Mounted on the top surface of each of said plates 13 and 14 at the ends proximal each of the plates is a pulley. The pulley on section 13B is designated 17 while the one mounted on plate 14 is designated 18. Each pulley is mounted to the plate by conventional means such as rivet 20. Encircling the fixed sheaves 21 of said pulleys and carried by same, is a non-resilient endless belt 27. This belt is adapted to permit the sheaves to ride upon same and to permit rotation of the sheaves relative to the belt 27 during movement of the wearer's leg as illustrated in FIG. 4. Preferably, this belt is fashioned of rigid rod such as of steel or aluminum, or any other material that permits the motion described above, and which upon the application of pressure (see arrow 34) upon the plates 13 and/or 14 will bind up to prevent further movement of the pulleys 17,18 relative to the belt 27. Thus if a belt is used, it should have adequate thickness to permit the required binding effect to transpire upon the application of force against the plates which causes the plate to move away from the force whereby the sheave is cocked angularly from its relaxed normal position relative to the belt at which time the locking effect transpires. Upon the release of this force, the plate returns to its relaxed position and the sheave regains its normal position and the belt or tube is merely carried by the sheave.

The construction just described and the phenomenon of the operation of the instant device to prevent injury is also ascertainable from FIG. 2 wherein the upper and lower flanges 19 and 23 of the pulleys are seen, as well as FIG. 4 which will be described below.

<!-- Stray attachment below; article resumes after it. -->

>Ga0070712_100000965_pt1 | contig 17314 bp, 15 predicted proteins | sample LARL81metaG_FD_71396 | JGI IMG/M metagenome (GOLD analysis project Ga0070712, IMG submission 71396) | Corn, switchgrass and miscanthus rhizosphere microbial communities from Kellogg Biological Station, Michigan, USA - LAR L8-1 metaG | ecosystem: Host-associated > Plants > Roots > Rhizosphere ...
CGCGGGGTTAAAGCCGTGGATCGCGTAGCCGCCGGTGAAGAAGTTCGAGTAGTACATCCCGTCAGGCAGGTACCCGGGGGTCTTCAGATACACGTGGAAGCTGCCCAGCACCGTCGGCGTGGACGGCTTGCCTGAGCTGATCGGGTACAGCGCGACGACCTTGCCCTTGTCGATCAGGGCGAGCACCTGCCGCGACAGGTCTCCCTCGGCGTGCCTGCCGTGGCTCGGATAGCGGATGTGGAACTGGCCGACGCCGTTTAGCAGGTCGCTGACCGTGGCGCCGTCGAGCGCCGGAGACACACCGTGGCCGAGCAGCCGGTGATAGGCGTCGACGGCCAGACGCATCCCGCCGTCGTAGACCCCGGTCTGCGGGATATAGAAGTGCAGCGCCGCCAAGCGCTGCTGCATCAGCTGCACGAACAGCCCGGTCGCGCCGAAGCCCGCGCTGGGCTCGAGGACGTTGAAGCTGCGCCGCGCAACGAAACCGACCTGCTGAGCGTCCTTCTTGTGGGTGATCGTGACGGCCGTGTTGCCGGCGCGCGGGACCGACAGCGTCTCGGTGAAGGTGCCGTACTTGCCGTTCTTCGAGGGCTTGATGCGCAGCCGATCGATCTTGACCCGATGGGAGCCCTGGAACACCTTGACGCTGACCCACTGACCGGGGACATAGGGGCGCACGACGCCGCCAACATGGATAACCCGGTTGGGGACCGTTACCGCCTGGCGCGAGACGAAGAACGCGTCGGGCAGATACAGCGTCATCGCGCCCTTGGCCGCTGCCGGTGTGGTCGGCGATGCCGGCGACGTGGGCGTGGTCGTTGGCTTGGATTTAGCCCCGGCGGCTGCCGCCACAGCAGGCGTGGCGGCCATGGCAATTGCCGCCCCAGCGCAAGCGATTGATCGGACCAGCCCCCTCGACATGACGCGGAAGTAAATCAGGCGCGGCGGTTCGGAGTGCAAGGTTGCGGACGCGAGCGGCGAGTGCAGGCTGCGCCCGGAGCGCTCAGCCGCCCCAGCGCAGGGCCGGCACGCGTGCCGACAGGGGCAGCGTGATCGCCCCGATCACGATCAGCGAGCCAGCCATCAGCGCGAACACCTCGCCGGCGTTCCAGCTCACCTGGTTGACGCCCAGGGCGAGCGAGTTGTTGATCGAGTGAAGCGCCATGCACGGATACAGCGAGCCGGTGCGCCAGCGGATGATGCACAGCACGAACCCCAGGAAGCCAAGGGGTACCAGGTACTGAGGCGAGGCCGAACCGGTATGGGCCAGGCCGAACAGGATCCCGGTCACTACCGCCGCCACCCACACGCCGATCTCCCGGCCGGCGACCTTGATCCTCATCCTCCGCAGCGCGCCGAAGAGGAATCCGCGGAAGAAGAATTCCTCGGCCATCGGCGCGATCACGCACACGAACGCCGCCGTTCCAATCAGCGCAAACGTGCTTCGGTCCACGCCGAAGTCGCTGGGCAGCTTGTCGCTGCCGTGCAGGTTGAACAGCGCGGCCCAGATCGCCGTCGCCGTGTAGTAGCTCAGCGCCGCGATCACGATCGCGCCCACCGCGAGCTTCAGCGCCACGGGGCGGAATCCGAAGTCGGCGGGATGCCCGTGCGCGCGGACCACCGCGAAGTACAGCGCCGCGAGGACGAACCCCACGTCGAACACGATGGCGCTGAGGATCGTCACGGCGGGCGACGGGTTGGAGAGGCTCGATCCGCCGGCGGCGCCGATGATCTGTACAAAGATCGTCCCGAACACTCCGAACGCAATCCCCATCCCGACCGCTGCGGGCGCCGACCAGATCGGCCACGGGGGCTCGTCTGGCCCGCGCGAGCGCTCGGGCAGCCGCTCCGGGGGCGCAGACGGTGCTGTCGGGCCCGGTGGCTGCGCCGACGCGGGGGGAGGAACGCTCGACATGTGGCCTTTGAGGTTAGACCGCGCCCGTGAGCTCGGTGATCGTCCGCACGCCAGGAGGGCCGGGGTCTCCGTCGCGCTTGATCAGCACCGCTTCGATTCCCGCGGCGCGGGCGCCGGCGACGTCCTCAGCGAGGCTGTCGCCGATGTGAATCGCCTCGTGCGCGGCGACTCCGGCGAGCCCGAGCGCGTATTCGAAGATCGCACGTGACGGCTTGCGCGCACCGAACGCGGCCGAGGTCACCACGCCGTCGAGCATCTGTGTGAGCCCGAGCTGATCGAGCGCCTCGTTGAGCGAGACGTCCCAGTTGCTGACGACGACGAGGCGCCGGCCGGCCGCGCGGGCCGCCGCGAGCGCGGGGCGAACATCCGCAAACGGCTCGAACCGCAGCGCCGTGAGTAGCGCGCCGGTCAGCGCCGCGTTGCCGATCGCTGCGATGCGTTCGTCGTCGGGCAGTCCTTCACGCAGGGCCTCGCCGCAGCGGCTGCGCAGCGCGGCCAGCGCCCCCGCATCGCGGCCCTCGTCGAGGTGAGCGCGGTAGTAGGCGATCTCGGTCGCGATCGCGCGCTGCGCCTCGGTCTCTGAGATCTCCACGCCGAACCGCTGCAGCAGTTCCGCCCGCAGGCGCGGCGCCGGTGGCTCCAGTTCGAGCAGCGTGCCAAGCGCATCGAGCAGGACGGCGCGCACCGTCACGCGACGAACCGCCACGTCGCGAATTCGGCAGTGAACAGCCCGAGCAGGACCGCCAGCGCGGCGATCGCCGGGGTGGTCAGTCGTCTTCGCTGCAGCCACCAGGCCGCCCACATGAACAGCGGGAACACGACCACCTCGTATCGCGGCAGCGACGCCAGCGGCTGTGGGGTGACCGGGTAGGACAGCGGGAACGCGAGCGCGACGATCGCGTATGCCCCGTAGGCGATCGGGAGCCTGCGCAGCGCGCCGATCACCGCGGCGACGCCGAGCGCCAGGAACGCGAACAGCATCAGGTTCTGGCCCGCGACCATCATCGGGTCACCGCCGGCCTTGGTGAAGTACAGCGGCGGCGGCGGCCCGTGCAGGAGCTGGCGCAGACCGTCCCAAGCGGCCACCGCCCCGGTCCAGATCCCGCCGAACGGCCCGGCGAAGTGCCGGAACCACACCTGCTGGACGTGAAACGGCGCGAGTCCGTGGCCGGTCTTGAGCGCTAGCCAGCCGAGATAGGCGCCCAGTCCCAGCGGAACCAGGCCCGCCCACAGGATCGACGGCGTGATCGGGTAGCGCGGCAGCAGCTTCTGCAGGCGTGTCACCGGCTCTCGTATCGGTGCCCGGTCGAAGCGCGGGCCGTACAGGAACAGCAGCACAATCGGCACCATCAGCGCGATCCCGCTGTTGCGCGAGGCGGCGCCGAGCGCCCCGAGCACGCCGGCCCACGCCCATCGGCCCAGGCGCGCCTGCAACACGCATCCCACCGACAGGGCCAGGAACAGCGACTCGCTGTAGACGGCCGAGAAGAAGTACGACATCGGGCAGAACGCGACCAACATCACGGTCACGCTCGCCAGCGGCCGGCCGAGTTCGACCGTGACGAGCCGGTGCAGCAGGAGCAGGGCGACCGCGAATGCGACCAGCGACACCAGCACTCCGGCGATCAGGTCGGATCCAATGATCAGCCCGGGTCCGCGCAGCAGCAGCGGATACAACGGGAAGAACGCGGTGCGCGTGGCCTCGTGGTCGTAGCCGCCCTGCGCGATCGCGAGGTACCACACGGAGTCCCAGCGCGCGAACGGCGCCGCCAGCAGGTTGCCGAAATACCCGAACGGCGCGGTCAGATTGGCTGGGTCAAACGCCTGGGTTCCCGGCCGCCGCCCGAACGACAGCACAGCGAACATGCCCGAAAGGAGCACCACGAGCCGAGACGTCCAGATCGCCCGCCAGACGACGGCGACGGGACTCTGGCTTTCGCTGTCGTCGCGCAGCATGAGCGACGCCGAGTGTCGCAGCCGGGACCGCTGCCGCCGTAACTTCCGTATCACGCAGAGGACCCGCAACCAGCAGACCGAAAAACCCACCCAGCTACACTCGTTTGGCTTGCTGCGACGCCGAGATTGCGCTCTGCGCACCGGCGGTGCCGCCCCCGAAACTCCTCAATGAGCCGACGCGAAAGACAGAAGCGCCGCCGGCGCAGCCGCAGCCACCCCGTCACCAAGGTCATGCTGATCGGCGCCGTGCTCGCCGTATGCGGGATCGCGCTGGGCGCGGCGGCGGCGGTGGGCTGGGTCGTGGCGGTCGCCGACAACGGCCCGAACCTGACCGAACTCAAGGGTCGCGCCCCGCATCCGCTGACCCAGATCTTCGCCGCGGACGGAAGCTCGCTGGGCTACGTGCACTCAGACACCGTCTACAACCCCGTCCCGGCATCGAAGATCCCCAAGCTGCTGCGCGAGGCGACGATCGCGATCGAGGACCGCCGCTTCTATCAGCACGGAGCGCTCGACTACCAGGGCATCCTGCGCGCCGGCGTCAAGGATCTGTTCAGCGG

In FIG. 3 an elevational view, the curvature of the plates 13 and 14 is readily seen, as is the following of the convexity of said plates by the pads 15 and 16.

In FIG. 5, wherein like numbers refer to like parts a variant of the embodiment of FIG. 1 is shown. Here, the connecting link 27 is shown cutaway, because the portion of the variant, namely 12, that is secured below the knee is the same as in FIG. 1. The difference between the embodiment of FIG. 1 and that of FIG. 5 is that the variant of FIG. 5 is canted upwardly along crease 22 which forms a more distinct line of separation between 13A and 13B. In some players, with unusually wide thighs this crease 20 transverse to the length or long dimension of the device renders the application of the device more comfortable for the wearer.

In FIG. 4 the wearing of the first embodiment of the instant device on a person's leg 40 is illustrated. First portion 11 is rotated 90 degrees relative to said second main portion 12 and applied as by bandage 48 to the lateral area 46 above the patella 45 of the wearer. Second main portion 12 is held tightly against the outside of the area 47 below the patella by bandage 49. These are conventional bandages used by football players and known in the trade as Ace bandages. Other securing means known to the art may be used equally as well.

In the second embodiment of the device, instead of a sponge rubber pad on the underside of each of the metal plates, a laminate of neoprene rubber and velour fabric is secured in place. This laminate as show in FIG. 6 can be anywhere from 24 to 30 inches long.

We turn now to FIG. 6, which is a close-up end view, which diagrammatically illustrates a portion of the second embodiment, and which is similar to the view seen in FIG. 2 but from the opposite end of the device. In this second embodiment 200, elements 219, 227, 223, 214 are all the same as their two digit counterparts 19, 27, 23, and 14 and in view of this no further discussion is needed on these elements. The other metallic elements of the second embodiment 200 would also be of similar configuration as those shown in FIGS. 1-5 and would relate to each other in like manner. FIG. 6 therefore is seen to be a cutaway view, the outer edges of the layers being cutoff for ease of both drawing of the figure and for understanding the content thereof.